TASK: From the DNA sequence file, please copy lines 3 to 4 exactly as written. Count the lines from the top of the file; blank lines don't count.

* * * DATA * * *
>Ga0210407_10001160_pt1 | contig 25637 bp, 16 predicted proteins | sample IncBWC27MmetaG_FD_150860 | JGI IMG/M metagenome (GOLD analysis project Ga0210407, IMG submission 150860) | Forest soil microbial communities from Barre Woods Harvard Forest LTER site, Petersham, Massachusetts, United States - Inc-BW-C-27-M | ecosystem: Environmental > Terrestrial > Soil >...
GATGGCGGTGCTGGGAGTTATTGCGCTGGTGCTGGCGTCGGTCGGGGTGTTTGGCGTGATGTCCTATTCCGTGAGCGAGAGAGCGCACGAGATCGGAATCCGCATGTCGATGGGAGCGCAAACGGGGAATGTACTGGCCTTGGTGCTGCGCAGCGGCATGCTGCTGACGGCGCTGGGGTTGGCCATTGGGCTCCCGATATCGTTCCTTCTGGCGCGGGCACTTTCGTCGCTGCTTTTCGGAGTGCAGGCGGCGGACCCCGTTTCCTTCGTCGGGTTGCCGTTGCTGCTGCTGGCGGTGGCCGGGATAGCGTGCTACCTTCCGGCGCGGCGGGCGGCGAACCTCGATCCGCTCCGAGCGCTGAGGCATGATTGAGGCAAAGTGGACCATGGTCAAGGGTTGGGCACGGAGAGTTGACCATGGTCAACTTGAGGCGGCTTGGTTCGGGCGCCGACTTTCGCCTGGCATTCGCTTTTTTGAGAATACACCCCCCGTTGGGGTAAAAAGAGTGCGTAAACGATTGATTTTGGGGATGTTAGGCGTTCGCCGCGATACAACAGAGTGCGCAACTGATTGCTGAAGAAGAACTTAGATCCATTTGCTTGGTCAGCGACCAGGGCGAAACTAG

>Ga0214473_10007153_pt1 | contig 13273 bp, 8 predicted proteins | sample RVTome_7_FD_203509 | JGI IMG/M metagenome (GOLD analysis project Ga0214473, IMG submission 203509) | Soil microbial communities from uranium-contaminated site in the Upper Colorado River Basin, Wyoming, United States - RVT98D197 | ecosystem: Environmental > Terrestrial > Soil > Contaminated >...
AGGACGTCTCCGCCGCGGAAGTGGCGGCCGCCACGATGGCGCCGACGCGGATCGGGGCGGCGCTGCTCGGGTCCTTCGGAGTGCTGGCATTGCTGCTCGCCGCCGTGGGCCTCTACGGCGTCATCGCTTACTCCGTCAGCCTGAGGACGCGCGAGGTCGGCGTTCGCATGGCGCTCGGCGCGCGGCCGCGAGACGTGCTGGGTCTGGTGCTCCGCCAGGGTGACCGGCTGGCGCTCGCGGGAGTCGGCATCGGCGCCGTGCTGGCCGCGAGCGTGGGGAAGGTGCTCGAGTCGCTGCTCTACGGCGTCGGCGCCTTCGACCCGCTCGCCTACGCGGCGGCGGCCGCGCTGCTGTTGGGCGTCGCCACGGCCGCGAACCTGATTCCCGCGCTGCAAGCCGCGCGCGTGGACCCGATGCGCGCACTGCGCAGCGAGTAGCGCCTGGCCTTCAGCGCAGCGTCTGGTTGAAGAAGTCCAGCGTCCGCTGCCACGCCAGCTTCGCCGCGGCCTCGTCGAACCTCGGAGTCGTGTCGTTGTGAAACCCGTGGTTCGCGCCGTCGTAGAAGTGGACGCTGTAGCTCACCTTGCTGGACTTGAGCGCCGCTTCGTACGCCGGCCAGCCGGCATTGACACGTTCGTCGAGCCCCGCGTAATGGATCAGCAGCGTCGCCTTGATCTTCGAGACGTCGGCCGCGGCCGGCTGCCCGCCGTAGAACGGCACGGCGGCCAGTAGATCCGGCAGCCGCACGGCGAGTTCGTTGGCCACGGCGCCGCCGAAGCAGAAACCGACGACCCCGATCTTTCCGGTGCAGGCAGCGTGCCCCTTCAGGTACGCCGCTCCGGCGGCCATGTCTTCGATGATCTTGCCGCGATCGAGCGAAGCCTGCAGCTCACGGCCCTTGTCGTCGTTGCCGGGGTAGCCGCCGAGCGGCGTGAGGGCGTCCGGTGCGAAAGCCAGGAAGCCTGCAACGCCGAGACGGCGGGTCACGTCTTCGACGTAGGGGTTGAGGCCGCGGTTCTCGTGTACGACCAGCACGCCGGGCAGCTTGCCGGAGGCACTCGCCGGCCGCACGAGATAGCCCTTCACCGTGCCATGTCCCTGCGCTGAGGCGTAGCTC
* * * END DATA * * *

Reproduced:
>Ga0214473_10007153_pt1 | contig 13273 bp, 8 predicted proteins | sample RVTome_7_FD_203509 | JGI IMG/M metagenome (GOLD analysis project Ga0214473, IMG submission 203509) | Soil microbial communities from uranium-contaminated site in the Upper Colorado River Basin, Wyoming, United States - RVT98D197 | ecosystem: Environmental > Terrestrial > Soil > Contaminated >...
AGGACGTCTCCGCCGCGGAAGTGGCGGCCGCCACGATGGCGCCGACGCGGATCGGGGCGGCGCTGCTCGGGTCCTTCGGAGTGCTGGCATTGCTGCTCGCCGCCGTGGGCCTCTACGGCGTCATCGCTTACTCCGTCAGCCTGAGGACGCGCGAGGTCGGCGTTCGCATGGCGCTCGGCGCGCGGCCGCGAGACGTGCTGGGTCTGGTGCTCCGCCAGGGTGACCGGCTGGCGCTCGCGGGAGTCGGCATCGGCGCCGTGCTGGCCGCGAGCGTGGGGAAGGTGCTCGAGTCGCTGCTCTACGGCGTCGGCGCCTTCGACCCGCTCGCCTACGCGGCGGCGGCCGCGCTGCTGTTGGGCGTCGCCACGGCCGCGAACCTGATTCCCGCGCTGCAAGCCGCGCGCGTGGACCCGATGCGCGCACTGCGCAGCGAGTAGCGCCTGGCCTTCAGCGCAGCGTCTGGTTGAAGAAGTCCAGCGTCCGCTGCCACGCCAGCTTCGCCGCGGCCTCGTCGAACCTCGGAGTCGTGTCGTTGTGAAACCCGTGGTTCGCGCCGTCGTAGAAGTGGACGCTGTAGCTCACCTTGCTGGACTTGAGCGCCGCTTCGTACGCCGGCCAGCCGGCATTGACACGTTCGTCGAGCCCCGCGTAATGGATCAGCAGCGTCGCCTTGATCTTCGAGACGTCGGCCGCGGCCGGCTGCCCGCCGTAGAACGGCACGGCGGCCAGTAGATCCGGCAGCCGCACGGCGAGTTCGTTGGCCACGGCGCCGCCGAAGCAGAAACCGACGACCCCGATCTTTCCGGTGCAGGCAGCGTGCCCCTTCAGGTACGCCGCTCCGGCGGCCATGTCTTCGATGATCTTGCCGCGATCGAGCGAAGCCTGCAGCTCACGGCCCTTGTCGTCGTTGCCGGGGTAGCCGCCGAGCGGCGTGAGGGCGTCCGGTGCGAAAGCCAGGAAGCCTGCAACGCCGAGACGGCGGGTCACGTCTTCGACGTAGGGGTTGAGGCCGCGGTTCTCGTGTACGACCAGCACGCCGGGCAGCTTGCCGGAGGCACTCGCCGGCCGCACGAGATAGCCCTTCACCGTGCCATGTCCCTGCGCTGAGGCGTAGCTC